I bartered mine away for recreational fun I can’t even remember now. Haven’t played in years, but playing with Linus sounds like a lot of fun. Before you know it you guys will be getting drunk, hopping in the car with your new cache of firearms, and heading for the strip club with the rifle range in it. Parenting is starting to sound more fun each time I read your blog. I’ll be seeing your wife tonight, and her crazy friends, will be missing you.

  2. Charley says:

    This is the most compelling case for having kids that I have read. If I hadn’t left my cards at an FOP’s house a decade ago, I might be tempted.

  3. paul says:

    Great story. That’s probably one of the little reasons that having kids can be so rewarding. I remember when my father used to play checkers with me. We’d play a game every morning before I went to school. He never let me win, and so it meant something when I finally was good enough to begin winning.

    I have a brother in law that’s a Magic-head. He plays, but also buys and sells cards on ebay, usually making good money. I’ve never understood why you’d pay so much for a card in a card game, just to play the game. Why not just xerox someone elses deck, or make your own? I once suggested this to him, and he looked at me like I was crazy.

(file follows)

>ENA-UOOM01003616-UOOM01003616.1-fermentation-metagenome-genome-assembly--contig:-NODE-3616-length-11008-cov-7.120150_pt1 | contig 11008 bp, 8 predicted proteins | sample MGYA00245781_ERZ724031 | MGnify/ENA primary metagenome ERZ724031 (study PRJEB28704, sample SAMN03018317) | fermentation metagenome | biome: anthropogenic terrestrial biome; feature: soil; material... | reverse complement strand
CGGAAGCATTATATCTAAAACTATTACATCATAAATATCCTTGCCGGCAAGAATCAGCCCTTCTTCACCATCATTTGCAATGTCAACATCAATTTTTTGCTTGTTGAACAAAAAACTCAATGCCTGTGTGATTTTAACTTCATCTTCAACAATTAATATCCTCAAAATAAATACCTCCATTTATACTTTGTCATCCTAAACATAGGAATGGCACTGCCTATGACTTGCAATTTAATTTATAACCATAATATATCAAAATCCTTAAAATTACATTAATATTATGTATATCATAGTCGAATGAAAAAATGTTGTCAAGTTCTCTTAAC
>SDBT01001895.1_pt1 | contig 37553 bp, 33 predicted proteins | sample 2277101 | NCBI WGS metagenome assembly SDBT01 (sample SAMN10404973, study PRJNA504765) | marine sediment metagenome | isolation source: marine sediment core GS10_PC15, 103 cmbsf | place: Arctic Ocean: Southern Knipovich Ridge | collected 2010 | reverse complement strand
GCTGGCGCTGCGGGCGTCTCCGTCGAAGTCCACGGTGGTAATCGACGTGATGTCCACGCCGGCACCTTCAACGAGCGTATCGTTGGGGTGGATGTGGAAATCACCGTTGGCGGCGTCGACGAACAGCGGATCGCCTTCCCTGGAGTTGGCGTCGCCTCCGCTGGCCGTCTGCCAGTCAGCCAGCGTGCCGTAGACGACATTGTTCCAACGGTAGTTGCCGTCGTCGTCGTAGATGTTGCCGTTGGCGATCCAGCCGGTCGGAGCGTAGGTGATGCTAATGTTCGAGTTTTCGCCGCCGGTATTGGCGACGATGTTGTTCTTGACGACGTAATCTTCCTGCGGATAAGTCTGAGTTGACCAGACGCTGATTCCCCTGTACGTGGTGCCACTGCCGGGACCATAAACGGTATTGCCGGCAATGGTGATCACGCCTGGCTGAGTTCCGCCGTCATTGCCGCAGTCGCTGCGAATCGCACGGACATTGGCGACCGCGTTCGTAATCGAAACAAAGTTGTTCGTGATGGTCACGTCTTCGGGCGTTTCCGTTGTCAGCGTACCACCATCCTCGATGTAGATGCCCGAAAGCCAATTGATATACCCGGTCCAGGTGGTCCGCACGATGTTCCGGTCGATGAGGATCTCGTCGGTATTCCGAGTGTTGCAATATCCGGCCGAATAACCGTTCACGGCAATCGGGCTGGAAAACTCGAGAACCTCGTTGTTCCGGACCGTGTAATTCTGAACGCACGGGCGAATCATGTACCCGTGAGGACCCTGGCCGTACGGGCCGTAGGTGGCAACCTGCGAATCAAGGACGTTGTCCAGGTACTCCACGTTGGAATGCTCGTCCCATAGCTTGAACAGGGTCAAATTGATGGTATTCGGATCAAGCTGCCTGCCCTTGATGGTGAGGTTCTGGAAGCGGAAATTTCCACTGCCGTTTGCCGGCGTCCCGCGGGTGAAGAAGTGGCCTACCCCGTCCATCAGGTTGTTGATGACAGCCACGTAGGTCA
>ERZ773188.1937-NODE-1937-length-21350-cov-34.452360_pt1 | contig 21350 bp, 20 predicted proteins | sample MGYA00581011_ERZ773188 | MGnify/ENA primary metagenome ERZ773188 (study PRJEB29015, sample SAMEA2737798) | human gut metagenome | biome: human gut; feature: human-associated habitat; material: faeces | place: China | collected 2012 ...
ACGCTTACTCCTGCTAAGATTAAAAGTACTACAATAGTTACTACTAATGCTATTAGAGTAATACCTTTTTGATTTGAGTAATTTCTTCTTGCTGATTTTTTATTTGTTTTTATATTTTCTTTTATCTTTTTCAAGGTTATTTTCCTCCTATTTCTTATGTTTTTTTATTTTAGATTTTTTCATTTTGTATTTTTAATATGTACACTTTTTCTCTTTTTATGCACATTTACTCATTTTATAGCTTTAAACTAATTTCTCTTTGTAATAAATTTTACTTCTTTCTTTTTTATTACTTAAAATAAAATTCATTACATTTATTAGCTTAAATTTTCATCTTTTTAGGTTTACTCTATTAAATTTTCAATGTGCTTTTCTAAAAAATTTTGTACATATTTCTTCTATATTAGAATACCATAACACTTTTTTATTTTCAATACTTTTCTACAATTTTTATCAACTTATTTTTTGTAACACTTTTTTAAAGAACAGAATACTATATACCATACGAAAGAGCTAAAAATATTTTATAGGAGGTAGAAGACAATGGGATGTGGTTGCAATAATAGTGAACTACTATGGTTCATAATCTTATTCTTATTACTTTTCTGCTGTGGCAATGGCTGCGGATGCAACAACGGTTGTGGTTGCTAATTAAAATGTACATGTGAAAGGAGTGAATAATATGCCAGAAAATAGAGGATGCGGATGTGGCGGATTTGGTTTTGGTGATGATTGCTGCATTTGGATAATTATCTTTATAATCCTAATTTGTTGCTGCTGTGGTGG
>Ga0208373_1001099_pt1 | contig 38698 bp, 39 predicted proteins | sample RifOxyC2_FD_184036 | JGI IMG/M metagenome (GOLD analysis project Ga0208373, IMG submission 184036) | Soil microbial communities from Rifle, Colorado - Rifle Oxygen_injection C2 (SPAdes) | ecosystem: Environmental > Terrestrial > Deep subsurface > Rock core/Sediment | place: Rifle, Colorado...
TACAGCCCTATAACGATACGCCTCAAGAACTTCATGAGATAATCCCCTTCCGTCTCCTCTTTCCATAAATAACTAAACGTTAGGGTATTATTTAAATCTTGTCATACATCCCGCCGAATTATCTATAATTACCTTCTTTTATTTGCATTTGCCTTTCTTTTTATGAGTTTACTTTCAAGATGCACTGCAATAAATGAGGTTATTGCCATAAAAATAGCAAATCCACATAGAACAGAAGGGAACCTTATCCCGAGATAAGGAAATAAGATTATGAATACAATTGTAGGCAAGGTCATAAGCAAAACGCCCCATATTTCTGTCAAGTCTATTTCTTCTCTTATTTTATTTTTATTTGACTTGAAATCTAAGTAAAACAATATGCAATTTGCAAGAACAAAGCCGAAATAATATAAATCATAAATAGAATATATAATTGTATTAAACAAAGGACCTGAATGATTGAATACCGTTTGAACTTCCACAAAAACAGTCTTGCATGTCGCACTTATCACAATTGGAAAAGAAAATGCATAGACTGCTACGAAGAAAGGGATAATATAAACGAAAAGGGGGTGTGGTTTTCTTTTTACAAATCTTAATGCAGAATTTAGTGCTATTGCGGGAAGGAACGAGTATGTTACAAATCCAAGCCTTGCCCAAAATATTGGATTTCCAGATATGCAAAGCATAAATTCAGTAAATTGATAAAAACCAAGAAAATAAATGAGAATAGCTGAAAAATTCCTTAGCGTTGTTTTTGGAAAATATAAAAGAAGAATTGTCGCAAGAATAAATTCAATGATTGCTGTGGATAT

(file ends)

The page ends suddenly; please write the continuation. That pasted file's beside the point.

4. pipelineblog says:

    Paul, you are crazy. It’s hard to explain unless you play, but virtually no one I know who plays just makes up cards. Part of the fun of the game is dealing with the limitations of your arsenal. Plus, the cards themselves are pretty cool. I say that with full knowledge that I am a gaming geek, though I want it to be known here and now and forevermore that I have never played D&D.

  5. “I am a gaming geek” and “I want it to be known that…I have never played D&D” can’t possibly go together — are you some kind of D&D biggot? Are you harboring some dark discriminatory views about your internal archetype of a D&D player?

  6. Jim says:

    Great stuff; I am anxious to reach this point with my kids, though I wonder if it will be Scrabble instead of Magic. As long as it doesn’t involve Chutes, Ladders, or King Kandy, it’s an improvement.

    What will you do when he starts asking to purchase his own cards? Expensive habit, as you know….

  7. pipelineblog says:

    We bought 3 packs today! But with his own money, we do need to have a conversation about that coming up. I think today might have been his first proactive thought about how to use his money jar.

  8. Marsha says:

    Talk to Ian about selling cards on Ebay. He made a mint, and he sold cards that he would not use in play.

    I am afraid of putting Oscar onto such things. We are amazingly geeky the way it is, but hopefully hockey will save him from total geekdom.

  9. pipelineblog says:

    Hockey could be his salvation, but he needs to get some hockey hair if that’s going to work.

  10. chris says:

    My cards are getting ready to get E-bayed. I haven’t played in years. Both boys played a little with me but only Simon was really interested but he is interested in any game. Cribbage is our game of choice however. Watching my boys w/Yu-Gi-Oh and Pokemon cards made it clear that they loved having them and were ambivalent (at best) about playing the game itself.